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Comment Re:Digital Rights? (Score 1) 36

I can't recall the last time I looked for media that wasn't available in an unencrypted stream within hours of being released in digital format, whatever the DRM.

Well, just checked Amazon now and there's 366 4K BluRays out, as far as I know there's no decrypting those yet. Not that I'm sure how you'd play an UHD HEVC HDR 10 bit Rec. 2020 stream properly anyway. BluRays look pretty good though...

Comment Totally not gloating (Score 2) 50

Mean: 47 Mbit
Median: 27.7 Mbit
People <4 Mbit: 3.9%
People <1 Mbit: 0.5%
People who can't get fiber: 54%
People who can't get 100/10 Mbit: 22%
People who can't get 4 Mbit on a fixed connection: 5%
People who can't get 10 Mbit LTE outdoor w/antenna: 0.06%

I thought maybe the fiber rollout would slow down, but the last stats indicate a speed up going from 41% to 46% in last year. Next year it seems likely a majority of the population can get fiber.

Comment Re:The mass of batteries never changes (Score 1) 64

The problem with all battery operated vehicles is that as the batteries get depleted, their mass never changes. With Jet fuel, gasoline, etc, as the fuel gets depleted, the mass is reduced, and thus the energy required to move the vehicle is reduced.

True, but it's hardly like a rocket where only a tiny fraction of the launch weight reaches the destination. The specs for the 747-400F (freight version) says 164 ton dry weight, 124 ton capacity, 397 ton takeoff weight. So max'ed it's (164+124)/397 = 73% plane and cargo, 27% fuel. The benefit of reduced weight will be on a weak exponential but if we round up 27%/2 to an average 15% lower fuel consumption compared to a plane that was constantly refilled by a tanker we've probably been generous. So if we could design an electric plane with 85% of the performance of a jet plane and recharge it with cheap, clean power from the grid I think it would be a smashing success. Of course we're nowhere close to that, but it's because the energy density of batteries to jet fuel sucks, not because the jet plane loses weight.

Comment Re:With cellular plans starting... (Score 1) 114

With american cellular plans starting to offer reasonable amounts of "unlimited*" data, it's getting easier to actually cut the cord.

Well, that's just fine when you're out and about or traveling and want to watch stuff....

But when I'm at home, I want full quality and no limits....

I didn't buy 55" OLED 4K tv's to just watch them at low rez, and have to worry about data caps/slowdowns hitting...

I suppose if you watch your media on nothing ever bigger than a 8" screen, then this would work, but for many that made a reasonable living and have nice TVs at home, you need a larger, more dependable pipe...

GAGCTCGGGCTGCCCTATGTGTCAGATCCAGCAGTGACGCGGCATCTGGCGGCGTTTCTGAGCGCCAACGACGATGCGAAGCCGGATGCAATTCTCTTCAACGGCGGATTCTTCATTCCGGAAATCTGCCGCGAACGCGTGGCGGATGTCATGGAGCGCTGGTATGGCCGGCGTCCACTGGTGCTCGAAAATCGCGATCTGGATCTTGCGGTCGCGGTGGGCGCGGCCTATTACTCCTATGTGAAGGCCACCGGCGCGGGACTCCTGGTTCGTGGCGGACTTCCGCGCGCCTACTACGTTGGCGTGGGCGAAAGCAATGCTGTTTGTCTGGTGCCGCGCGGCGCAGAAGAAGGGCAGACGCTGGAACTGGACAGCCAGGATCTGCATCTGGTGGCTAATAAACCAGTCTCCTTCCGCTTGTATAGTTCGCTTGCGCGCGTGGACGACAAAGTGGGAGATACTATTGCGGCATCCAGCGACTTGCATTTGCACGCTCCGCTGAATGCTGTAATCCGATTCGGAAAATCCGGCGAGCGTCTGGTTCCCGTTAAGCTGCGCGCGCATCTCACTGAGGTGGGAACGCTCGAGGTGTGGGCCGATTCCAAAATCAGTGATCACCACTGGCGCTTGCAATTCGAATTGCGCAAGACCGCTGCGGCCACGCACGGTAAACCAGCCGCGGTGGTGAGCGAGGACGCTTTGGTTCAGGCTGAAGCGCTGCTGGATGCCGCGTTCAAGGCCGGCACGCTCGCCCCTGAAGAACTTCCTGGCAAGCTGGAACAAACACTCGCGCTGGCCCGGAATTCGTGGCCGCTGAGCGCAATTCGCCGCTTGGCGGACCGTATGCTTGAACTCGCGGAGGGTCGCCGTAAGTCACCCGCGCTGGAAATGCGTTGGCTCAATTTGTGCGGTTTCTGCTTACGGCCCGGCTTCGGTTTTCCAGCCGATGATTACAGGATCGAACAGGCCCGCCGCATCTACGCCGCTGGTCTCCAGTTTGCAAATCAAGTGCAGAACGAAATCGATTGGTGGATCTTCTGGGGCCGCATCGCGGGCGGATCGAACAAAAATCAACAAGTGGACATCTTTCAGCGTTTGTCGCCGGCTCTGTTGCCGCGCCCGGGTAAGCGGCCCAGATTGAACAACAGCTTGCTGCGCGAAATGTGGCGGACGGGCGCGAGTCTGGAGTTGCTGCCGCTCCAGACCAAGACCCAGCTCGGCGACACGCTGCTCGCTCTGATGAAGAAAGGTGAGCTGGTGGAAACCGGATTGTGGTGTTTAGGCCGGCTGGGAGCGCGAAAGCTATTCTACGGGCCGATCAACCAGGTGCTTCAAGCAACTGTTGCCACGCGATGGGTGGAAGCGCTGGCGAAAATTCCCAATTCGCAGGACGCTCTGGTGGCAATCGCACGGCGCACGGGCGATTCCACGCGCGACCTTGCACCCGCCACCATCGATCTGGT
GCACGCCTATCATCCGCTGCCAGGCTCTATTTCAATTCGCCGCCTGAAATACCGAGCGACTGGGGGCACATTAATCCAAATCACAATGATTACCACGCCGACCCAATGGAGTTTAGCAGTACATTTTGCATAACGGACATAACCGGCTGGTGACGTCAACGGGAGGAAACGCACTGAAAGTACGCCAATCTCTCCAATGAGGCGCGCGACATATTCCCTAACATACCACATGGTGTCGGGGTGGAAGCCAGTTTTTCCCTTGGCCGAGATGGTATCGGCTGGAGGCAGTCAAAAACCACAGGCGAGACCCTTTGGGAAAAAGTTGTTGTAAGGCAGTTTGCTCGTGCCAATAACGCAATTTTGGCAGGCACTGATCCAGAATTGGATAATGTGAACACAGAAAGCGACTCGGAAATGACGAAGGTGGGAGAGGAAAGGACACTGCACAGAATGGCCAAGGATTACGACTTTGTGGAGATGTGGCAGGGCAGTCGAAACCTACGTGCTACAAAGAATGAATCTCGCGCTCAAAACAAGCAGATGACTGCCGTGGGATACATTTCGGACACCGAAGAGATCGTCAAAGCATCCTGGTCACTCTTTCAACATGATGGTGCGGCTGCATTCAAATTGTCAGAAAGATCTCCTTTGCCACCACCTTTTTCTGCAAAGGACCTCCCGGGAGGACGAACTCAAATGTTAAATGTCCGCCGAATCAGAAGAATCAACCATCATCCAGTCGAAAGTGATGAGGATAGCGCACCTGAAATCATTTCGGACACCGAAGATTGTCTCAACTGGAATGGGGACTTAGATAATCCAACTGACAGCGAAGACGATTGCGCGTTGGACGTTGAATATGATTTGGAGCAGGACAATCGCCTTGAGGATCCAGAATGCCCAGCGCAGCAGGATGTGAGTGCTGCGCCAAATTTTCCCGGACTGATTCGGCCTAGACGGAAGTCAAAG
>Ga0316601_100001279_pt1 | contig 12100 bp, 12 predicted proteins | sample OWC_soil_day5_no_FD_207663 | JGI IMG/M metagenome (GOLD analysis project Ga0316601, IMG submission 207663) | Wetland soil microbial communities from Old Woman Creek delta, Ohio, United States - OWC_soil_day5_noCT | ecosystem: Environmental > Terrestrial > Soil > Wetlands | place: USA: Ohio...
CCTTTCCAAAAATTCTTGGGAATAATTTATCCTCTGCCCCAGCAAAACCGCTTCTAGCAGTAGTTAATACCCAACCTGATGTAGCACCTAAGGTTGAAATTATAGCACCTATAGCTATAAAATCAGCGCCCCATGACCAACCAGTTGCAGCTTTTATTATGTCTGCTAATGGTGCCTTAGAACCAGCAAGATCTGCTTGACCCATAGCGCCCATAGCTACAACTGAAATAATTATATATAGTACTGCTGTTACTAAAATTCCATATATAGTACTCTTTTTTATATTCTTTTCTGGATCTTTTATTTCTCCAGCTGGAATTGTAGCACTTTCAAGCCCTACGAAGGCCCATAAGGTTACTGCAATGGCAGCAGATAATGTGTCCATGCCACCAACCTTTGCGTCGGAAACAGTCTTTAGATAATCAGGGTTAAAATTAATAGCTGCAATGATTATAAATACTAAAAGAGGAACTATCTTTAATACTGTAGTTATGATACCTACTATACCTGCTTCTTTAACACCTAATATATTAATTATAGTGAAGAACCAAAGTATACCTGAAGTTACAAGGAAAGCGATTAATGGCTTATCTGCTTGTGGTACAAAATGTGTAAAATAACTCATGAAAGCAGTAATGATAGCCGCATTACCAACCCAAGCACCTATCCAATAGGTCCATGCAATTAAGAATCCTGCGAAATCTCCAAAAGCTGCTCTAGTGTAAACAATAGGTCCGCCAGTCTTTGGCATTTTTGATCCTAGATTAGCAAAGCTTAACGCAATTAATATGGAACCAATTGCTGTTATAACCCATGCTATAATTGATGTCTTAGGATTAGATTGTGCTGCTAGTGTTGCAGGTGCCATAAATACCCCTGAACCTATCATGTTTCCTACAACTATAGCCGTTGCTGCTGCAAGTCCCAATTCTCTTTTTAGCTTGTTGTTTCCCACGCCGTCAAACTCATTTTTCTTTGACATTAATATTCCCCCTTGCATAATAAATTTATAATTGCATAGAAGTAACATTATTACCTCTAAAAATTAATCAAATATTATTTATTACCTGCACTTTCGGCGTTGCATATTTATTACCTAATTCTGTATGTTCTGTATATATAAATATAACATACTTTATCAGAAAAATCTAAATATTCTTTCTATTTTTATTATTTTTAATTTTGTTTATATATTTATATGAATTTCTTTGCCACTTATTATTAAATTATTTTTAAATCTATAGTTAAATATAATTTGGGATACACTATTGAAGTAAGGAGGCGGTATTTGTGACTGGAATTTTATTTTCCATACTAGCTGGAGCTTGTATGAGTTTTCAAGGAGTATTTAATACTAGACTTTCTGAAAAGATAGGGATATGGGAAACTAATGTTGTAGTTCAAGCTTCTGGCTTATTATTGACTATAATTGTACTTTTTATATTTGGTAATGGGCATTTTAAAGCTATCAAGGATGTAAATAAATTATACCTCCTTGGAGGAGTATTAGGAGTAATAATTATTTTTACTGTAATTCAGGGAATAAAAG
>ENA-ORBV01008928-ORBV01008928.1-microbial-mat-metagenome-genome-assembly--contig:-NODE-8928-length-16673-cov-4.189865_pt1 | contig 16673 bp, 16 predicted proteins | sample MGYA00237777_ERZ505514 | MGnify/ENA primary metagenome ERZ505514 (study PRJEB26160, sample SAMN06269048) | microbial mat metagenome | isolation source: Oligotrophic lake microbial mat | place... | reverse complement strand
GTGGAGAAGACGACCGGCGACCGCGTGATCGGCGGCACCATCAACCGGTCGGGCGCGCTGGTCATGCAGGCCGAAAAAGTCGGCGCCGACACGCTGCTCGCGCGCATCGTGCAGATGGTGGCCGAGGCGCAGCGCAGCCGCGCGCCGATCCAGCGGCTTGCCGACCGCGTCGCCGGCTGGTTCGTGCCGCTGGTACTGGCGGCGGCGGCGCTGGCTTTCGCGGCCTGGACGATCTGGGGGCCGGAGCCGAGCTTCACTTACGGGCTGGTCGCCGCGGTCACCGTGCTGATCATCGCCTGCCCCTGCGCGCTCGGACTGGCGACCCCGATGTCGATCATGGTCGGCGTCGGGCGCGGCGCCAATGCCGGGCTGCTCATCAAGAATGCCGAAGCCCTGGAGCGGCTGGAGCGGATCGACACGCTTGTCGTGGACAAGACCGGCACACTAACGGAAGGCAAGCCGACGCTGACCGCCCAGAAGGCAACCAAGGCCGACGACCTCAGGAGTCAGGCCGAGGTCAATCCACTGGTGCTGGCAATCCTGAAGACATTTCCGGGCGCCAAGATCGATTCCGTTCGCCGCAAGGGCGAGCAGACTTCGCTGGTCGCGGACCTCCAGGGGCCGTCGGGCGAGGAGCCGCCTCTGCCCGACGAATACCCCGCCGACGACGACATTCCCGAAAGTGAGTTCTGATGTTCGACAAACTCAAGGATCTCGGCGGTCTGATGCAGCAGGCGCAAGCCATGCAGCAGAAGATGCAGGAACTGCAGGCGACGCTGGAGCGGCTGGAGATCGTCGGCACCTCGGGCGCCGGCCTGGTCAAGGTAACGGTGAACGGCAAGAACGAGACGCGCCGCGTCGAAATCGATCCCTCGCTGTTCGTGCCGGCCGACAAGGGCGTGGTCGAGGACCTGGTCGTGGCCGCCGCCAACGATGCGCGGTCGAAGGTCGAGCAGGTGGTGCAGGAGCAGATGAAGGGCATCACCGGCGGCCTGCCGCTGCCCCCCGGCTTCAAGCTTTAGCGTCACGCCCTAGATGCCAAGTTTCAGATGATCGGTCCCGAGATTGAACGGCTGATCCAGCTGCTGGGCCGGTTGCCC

Comment Re:Forest Priest (Score 1) 114

I pay $70/month for 100 Mb/sec from Comcast.

I was about to suggest folks look into seeing if they offer business internet in their area.

I've had a Cox cable account for a LONG time at $69/mo. No caps, I can run servers (no blocked ports)...etc.

Granted, my plan is so old, it isn't offered anymore to the public, but I"ve checked and the ones offered currently are still comparable in price and possibly more in speed.

It's not like you have to show a lot of proof you are a "business"....

I happen to need mine as that I work from home. When I cut the cord, I didn't calculate it into the mix. But prior to this, I had UVerse U200..was about $115 or so here a month.

I ditched that, put up an OTA antenna hooked to a tivo and tivo minis to each room for DVR and watching my local HD channels, and paired with with amazon FireTv units on each tv that stream Playstation VUE for $35/mo, which also has DVR capabilities and provides all my "cable channels".

I only lost 2 channels I used to kinda watch, Velocity and AXS....but I'm doing fine without those.

So, cutting the cord, I went from $115/mo to $35/mo.

But do look around and look into business connections and you should be able to find internet for a reasonable un-bundled rate.

Comment Re: Tractor Breakers, not Fixers. (BEER) (Score 1) 440

I admit it's been a while since I was in the US (since the TSA idiocy started to spread like cancer, to be exact), but I sure hope you don't consider Bud or Miller "beer".

The part of me that's Bavarian would like a word with you if you do!

OH goodness no.

Sure they still sell a LOT of the Bud type beer, but there are TONS of independent, smaller and craft brewers around the US.


Abita Beer

NOLA Brewery

Second Line Brewing

Lazy Magnolia

Shiner Beer

And here's a wiki media of the rest of the LA breweries here down south....


The Shiner one is in TX..but those listed are just a very FEW of the many in my immediate area...and each area on the US has their own good breweries. Some have product that is only available locally, but others are nationwide.

It's been a couple of decades since you had to drink crappy beer in the US.

Comment Re:never understood removing features (Score 3, Interesting) 195

Removing features simply because they're not used by everyone every single day never made sense to me. Even if it is something only a very small percentage of users use, so what?

Because a lot of people get confused by too much information and too many options. And contrary to nerds they won't simply dismiss what they don't need they tend to avoid it saying it's too difficult. I'm not surprised if Google has analyzed that they'll lose 0.1% tech savvy users and gain 0.2% computer newbies instead. A case study: My online bank.

They used to have rather information dense pages and complex filters and dialogs with lots of cross links to related functions. I loved it, you had pretty much everything you wanted to see, do or go to at your fingertips. My parents, well they used it because I used it and having free support was more valuable than trying some other bank. They redesigned, far more simple pages. Far more hierarchies and less directly accessible functions. I hated it, at the time I mostly blamed it on designing for cell phones and tablets not big computer monitors.

But then I saw how my parents liked it much, much better than before. They said it was so much simpler and less confusing to use. Even though they never used but the first two options, it was far simpler to choose from three than eight and the rest hidden under "more options". The transcript page used to have lots of filters, now by default it has account and period, with the period being predefined like "last 30 days" or whole months with custom dates hidden another layer down.